In United States almost 6.5 million people are living with coronary heart disease. During episodes of unstable angina, the affected myocardial tissue experiences transient episodes of acute ischemia followed by reperfusion, often at reduced flow rates. The overall goal of the work proposed in this application is to study mechanisms of ischemia and reperfusion arrhythmias from a new perspective: that of connecting local changes in tissue metabolism caused by perturbations in coronary flow to the resulting disturbances in electrical activity. Despite a clear causative link between cardiac muscle metabolism and its electrical activity, surprisingly few studies have attempted to study them together in working heart preparations using fluorescence imaging. The proposed studies aim to fill this gap.
Specific Aim 1 is to increase the capabilities of our existing dual imaging system by incorporating 1) a high resolution camera for fast imaging of NADH fluorescence, 2) pulsed ultraviolet light illumination that is gated to the ECG, and 3) hardware and software for a third fluorescence imaging camera.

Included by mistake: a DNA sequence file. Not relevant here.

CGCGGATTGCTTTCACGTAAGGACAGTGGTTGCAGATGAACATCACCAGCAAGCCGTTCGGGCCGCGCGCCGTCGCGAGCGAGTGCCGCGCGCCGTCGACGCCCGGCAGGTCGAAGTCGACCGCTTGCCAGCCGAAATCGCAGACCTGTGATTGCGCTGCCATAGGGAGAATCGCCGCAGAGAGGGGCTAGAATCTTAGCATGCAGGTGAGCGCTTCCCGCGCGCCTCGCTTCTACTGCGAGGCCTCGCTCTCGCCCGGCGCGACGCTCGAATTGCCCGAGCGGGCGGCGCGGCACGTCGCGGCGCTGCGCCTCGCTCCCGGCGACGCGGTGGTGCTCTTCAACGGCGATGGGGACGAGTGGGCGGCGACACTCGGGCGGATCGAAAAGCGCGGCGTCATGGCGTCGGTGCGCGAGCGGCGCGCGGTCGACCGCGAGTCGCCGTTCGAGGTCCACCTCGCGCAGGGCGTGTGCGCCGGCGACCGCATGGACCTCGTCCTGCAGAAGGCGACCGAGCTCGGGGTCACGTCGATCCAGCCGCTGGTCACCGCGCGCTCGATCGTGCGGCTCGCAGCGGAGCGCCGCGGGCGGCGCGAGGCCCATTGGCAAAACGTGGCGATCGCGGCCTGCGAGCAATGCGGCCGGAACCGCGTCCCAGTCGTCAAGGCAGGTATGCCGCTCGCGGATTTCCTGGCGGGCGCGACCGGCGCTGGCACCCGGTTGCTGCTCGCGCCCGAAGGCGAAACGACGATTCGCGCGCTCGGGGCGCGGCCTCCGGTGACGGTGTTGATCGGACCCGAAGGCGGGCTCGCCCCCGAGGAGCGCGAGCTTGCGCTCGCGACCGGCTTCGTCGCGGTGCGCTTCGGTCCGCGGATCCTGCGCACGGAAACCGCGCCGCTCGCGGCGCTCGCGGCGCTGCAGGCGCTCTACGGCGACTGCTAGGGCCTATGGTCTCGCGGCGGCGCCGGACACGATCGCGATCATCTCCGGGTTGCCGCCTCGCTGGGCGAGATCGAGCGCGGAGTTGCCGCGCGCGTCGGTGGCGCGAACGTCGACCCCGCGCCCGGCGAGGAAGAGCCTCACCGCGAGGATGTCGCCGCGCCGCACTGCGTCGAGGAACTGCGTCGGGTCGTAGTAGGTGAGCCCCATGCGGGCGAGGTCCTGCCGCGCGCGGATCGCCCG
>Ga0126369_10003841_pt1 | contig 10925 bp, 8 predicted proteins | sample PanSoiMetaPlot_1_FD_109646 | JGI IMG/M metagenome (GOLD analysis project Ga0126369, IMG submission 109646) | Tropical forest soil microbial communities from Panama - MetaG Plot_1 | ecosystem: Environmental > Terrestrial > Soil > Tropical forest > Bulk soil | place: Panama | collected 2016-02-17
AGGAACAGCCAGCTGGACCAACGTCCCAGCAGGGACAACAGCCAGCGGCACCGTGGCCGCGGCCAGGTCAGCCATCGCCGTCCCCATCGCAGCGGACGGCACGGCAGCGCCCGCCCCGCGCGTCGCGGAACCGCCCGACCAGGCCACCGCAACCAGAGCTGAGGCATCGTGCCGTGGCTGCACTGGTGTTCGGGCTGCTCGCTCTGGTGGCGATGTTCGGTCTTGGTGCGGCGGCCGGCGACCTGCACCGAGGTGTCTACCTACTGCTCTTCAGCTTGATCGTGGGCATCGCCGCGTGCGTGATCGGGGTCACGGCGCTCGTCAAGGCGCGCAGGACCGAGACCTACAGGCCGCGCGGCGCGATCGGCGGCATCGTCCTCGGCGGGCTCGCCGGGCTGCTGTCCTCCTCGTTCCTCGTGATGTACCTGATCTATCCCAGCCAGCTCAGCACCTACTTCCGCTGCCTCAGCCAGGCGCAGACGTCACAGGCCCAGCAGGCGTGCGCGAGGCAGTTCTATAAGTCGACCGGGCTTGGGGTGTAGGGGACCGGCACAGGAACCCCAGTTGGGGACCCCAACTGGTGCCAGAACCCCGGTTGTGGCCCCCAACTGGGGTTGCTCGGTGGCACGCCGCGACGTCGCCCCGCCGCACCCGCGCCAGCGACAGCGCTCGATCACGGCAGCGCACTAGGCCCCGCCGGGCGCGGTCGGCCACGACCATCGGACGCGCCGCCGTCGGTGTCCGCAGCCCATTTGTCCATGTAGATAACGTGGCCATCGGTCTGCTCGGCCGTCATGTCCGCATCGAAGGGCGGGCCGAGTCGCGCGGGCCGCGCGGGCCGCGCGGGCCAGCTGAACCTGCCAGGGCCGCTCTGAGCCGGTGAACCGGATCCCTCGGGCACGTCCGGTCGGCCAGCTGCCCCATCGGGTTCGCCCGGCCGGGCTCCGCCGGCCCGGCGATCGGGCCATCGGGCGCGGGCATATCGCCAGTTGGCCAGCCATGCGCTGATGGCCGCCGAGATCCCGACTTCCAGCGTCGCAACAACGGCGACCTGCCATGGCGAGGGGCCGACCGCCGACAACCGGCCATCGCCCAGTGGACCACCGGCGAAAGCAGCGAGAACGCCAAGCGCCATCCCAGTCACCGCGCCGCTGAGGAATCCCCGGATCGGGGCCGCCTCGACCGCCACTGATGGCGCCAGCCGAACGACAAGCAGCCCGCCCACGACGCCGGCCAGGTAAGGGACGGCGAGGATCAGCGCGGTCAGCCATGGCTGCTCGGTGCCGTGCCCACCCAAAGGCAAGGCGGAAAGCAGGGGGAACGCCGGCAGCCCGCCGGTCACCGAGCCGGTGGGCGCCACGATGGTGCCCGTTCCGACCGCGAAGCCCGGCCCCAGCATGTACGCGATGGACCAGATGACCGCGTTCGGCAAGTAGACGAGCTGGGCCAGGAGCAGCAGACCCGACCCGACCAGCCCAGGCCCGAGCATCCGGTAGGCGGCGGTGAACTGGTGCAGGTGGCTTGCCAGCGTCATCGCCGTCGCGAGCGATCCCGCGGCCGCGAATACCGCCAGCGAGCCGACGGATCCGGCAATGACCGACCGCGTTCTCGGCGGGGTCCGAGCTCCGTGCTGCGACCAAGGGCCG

Specific Aim 2 is to implement techniques that will allow arrhythmias resulting from metabolic disturbances to be studied at physiologic temperatures (37oC) using working heart preparations.
Specific Aim 3 is to use multi-mode fluorescence imaging to study specific pathologic conditions in working heart preparations of acute ischemic injury and subsequent reperfusion. These conditions include: rapid pacing, fibrillation, low-flow reperfusion, and ischemic preconditioning. With these Aims, we will provide major advances in the methodology required to conduct studies at the intersection of the research fields of coronary flow, cardiac metabolism, and cardiac electrophysiology while also providing the potential to gain improved understanding of the physiology that causes lethal arrhythmias during unstable coronary flow. Ultimately, this will provide new insights into possible therapeutic interventions to prevent sudden cardiac death.
Tachyarrhythmia resulting from acute ischemia and reperfusion within the settings of unstable angina can be deadly as they are the common culprits of sudden cardiac death. The broad goal of our studies is to further understand how the dynamic heterogeneity of tissue metabolism that results from unstable angina breeds arrhythmias. Ultimately, this will provide new insights into possible therapeutic interventions to prevent sudden cardiac death.
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